4.   Conclusion and outlook
  • In summary, we have reviewed recent progress in skin-inspired electronics from the aspect of semiconducting materials, sensor devices, and advanced systems. Inspired by the structures and mechanisms of living organisms, recent progress in soft materials and flexible electronics is beneficial for the achievement of skin-like materials and biomimetic sensors. An intelligent skin electronic system with advanced functions and capabilities like wireless data transmission, data collection of large-area arrays, and in-time feedback is explored to favor the real-world applications in fields such as wearable healthcare monitoring, human–machine interfaces, and smart robots/prostheses.

    Several limitations still exist that require further studies including but not limited to the following aspects: (1) Enhancement of the functional characteristics. The flexibility, stretchability, biocompatibility, as well as sensing performances (including sensitivity, response speed, stability, anti-interference ability, and multimodal capability) need to be further improved for different application settings of wearable and implantable devices[174]. (2) Achievement of intelligent systems. A long-term picture beyond artificial skin lies in the integration of additional functions such as self-powered supply, in-sensor signal processing, and data storage[146]. (3) Simplification of the device layout and fabrication process. Large-area coverage of active electronic components is expected to be realized with simple, low-cost methods such as printing techniques[175176]. Overall, the rapid advancements along with the practical challenges in skin-inspired electronics suggest a bright future for this active field.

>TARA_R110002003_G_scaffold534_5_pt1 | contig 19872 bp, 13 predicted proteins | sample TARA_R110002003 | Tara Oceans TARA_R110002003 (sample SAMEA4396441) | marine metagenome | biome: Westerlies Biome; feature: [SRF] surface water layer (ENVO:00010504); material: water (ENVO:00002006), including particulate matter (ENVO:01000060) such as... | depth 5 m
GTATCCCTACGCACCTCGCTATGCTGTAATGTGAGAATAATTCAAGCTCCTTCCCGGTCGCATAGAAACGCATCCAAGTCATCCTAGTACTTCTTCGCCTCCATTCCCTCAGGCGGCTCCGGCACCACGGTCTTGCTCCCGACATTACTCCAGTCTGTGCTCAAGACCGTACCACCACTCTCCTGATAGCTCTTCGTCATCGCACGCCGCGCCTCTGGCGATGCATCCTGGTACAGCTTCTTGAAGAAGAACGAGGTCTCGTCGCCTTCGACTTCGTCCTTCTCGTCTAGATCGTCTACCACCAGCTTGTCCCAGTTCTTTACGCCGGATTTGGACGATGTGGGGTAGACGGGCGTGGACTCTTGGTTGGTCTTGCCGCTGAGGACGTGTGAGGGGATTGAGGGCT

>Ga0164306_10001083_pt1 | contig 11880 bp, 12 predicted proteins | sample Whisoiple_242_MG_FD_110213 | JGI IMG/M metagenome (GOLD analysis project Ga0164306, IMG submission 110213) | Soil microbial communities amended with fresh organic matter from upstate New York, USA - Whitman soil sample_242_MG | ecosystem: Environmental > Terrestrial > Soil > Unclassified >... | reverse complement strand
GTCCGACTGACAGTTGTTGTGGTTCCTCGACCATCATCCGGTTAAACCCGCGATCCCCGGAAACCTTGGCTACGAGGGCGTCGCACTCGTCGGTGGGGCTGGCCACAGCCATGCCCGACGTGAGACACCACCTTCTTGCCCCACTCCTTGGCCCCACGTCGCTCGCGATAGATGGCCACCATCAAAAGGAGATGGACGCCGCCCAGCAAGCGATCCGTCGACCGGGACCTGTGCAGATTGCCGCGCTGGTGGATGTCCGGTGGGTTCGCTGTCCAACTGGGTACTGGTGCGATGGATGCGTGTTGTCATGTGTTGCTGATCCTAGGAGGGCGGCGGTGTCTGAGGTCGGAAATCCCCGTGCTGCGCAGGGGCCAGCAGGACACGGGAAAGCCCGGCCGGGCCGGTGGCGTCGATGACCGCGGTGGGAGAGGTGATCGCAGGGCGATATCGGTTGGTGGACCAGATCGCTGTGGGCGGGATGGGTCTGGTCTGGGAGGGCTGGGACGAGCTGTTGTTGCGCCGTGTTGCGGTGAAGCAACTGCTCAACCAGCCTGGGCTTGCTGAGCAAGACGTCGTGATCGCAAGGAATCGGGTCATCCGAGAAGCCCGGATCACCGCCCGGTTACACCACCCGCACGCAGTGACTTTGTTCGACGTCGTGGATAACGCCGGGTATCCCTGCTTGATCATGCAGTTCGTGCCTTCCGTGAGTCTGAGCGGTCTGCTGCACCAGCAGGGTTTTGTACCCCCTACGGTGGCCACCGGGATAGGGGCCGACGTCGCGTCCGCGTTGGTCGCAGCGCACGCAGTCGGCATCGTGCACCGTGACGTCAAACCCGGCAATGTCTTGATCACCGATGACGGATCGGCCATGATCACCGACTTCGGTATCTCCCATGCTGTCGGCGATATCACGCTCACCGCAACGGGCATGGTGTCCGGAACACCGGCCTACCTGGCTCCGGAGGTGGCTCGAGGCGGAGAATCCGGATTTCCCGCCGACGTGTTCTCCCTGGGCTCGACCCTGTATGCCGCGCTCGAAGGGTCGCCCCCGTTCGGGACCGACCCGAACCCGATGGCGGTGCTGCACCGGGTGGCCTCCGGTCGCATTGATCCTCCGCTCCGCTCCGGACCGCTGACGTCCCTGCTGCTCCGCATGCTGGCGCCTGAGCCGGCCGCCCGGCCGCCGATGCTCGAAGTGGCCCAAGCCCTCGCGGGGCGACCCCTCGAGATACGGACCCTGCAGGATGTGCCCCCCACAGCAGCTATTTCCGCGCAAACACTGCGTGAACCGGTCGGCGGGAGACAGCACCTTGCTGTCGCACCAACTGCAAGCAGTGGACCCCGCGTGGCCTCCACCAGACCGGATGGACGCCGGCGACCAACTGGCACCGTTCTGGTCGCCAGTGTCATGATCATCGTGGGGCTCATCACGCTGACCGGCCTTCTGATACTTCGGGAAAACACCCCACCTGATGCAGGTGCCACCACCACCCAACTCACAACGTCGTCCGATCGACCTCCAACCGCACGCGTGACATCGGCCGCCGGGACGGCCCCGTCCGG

联系我们
电话:+86-512-62870366
传真:+86-512-62872996
Email: kevin.xia@sicreat.com
地址:苏州工业园区金鸡湖大道99号苏州纳米城
2015-2016 苏州新美光纳米科技有限公司 版权所有 Suzhou Sicreat Nanotech Co.,Ltd. All rights reserved.